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faculteit: "ACTA" en publicatiejaar: "2008"
| Auteurs||M.P. Uffen, M.R. Krijnen, R.J.W. Hoogendoorn, G.J. Strijkers, V. Everts, P.I. Wuisman, T.H. Smit|
|Titel||Tissue identification with micro-magnetic resonance imaging in a caprine spinal fusion model|
|Tijdschrift||European Spine Journal|
|Samenvatting||Nonunion is a major complication of spinal|
interbody fusion. Currently X-ray and computed tomography
(CT) are used for evaluating the spinal fusion process.
However, both imaging modalities have limitations in
judgment of the early stages of this fusion process, as they
only visualize mineralized bone. Magnetic resonance
imaging (MRI) could be of great value as it is able to discriminate
between different types of tissue. A feasibility
study was performed in nine animals from a goat spinal
fusion study, to evaluate the detection capacity of different
tissues with micro-MRI. In this study bioresorbable polylactic
acid cages were used. Six- and 12-months follow-up
specimens were scanned in a 6.3 T micro-MRI scanner.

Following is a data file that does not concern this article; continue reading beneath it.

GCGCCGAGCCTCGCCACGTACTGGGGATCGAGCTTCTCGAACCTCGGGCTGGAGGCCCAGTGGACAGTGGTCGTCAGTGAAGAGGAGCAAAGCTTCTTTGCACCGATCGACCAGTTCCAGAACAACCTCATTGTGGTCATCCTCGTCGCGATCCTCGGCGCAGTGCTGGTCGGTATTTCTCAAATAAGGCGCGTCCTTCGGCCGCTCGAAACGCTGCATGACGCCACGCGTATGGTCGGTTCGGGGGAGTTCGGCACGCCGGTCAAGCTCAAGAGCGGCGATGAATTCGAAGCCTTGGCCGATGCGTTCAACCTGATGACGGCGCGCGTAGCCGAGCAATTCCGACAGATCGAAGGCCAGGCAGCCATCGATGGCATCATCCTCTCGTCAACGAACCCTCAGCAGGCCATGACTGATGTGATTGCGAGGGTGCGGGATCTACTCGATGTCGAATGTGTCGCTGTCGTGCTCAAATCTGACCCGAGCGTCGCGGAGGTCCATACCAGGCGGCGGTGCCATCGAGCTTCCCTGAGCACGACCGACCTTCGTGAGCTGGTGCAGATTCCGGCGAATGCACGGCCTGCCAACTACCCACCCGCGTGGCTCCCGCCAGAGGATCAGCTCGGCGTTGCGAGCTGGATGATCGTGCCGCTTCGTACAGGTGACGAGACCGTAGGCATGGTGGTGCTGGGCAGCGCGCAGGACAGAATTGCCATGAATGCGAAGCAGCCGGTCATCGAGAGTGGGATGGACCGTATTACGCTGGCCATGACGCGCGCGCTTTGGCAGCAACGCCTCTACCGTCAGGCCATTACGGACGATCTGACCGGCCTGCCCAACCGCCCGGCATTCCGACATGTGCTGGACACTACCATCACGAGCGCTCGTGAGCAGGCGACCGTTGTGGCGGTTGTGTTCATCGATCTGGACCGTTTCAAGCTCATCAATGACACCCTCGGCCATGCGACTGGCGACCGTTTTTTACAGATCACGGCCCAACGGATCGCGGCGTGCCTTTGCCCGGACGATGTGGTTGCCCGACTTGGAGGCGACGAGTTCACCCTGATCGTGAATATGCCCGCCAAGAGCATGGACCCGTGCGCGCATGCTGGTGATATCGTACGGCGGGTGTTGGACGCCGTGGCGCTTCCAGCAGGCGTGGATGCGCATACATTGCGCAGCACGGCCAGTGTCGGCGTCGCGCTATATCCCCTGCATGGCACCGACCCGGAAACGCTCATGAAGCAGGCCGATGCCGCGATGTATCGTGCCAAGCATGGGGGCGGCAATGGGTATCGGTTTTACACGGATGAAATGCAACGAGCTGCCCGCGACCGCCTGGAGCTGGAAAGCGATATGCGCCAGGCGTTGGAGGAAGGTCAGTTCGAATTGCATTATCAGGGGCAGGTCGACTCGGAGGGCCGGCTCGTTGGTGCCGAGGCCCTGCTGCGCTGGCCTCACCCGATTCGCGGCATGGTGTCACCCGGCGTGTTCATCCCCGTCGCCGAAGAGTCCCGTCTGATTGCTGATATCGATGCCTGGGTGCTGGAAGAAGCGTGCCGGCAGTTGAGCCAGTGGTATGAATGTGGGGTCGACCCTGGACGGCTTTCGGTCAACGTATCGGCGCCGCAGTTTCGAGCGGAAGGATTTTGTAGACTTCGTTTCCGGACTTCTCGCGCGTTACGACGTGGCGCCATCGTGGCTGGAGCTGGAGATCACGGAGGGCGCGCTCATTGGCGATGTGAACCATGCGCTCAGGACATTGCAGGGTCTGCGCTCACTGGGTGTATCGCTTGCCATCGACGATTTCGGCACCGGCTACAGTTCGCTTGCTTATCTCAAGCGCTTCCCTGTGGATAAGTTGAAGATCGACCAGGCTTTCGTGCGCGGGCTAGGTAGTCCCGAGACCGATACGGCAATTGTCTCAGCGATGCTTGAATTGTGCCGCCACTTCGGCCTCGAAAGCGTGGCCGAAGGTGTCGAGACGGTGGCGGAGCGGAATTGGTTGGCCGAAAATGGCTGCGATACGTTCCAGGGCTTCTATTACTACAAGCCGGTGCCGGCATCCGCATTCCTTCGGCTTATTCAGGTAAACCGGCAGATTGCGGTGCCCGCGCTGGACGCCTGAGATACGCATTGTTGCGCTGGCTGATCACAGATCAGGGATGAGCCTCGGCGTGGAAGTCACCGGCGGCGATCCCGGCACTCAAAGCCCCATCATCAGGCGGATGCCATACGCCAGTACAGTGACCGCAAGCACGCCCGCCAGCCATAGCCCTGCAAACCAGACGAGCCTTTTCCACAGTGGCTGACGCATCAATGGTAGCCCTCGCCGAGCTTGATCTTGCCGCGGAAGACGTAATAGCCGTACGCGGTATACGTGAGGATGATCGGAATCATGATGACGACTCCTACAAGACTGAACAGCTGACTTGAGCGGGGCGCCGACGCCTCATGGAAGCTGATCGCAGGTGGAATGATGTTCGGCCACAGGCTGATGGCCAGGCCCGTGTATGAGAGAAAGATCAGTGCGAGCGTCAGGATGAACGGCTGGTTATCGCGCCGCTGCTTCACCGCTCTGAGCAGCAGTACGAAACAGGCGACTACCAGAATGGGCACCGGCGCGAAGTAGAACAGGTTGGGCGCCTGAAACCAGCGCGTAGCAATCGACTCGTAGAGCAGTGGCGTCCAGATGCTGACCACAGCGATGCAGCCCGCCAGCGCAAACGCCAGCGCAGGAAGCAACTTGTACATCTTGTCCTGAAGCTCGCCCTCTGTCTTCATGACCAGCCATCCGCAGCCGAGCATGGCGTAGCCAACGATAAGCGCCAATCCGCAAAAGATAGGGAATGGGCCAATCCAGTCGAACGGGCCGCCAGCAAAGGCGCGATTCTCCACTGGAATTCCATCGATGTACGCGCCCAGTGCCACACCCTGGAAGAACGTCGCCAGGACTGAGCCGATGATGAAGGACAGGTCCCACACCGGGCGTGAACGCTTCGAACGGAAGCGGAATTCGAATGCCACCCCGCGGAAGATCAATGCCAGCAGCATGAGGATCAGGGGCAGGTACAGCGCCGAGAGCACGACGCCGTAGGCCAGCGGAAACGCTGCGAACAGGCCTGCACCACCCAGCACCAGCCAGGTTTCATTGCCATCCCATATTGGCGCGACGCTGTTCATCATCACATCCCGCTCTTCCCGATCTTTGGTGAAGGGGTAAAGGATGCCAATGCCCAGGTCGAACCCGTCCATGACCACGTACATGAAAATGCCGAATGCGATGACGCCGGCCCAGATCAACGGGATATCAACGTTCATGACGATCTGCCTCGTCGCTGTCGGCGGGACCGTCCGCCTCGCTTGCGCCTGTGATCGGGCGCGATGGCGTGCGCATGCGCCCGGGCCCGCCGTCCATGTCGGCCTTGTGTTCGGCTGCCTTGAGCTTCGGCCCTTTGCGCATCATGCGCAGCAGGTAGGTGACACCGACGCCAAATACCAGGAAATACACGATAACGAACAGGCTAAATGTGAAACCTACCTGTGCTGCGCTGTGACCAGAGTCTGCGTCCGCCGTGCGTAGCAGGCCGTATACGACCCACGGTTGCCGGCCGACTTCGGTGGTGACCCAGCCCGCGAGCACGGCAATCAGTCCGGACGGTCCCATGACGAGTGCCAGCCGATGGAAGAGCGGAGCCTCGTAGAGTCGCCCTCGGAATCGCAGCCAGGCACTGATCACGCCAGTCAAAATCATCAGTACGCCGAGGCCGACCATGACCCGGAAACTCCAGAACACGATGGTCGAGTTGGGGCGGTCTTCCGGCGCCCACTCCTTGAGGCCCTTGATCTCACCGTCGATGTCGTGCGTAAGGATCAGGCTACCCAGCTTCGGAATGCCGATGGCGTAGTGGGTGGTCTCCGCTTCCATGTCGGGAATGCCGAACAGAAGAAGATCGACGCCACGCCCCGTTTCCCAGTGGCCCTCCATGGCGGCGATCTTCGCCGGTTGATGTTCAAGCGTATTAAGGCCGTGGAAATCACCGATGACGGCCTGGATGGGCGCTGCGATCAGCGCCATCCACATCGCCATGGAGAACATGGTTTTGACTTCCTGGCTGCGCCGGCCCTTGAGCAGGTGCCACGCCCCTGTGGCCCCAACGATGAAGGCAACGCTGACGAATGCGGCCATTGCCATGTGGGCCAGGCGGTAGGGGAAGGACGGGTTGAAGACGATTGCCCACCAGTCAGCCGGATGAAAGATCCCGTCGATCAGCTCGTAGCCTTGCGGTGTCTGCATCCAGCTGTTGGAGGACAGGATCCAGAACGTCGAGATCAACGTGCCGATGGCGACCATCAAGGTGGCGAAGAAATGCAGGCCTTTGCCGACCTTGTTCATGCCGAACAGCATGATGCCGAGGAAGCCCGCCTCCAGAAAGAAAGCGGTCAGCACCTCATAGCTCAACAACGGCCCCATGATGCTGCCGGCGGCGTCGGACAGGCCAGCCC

After scanning, the specimens were processed for histology.
Different types of tissue as well as the degradable cage
material were identified in the fusion zone and designated as
regions of interest (ROIs). Subsequently, the location of
these ROIs was determined on the corresponding micro-
MRI image, and average signal intensities of every individual
ROI were measured. An excellent match was seen
between the histological sections and micro-MRI images.
The micro-MRI images showed quantifiable differences in
signal intensity between bone with adipose marrow, bone
with hematopoietic marrow, fibrocartilage, fibrous tissue,
and degradable implant material. In time the signal intensity
of bone with adipose marrow, bone with hematopoietic red
marrow, and of fibrous tissue remained relatively constant.
On the other hand, the signal intensity of the degradable
implant material and the fibrocartilage changed significantly
in time, indicating change of structure and
composition. In conclusion, in our model using bioresorbable
cages the MRI provides us with detailed information
about the early fusion process and may therefore, allow
early diagnosis of non-union.
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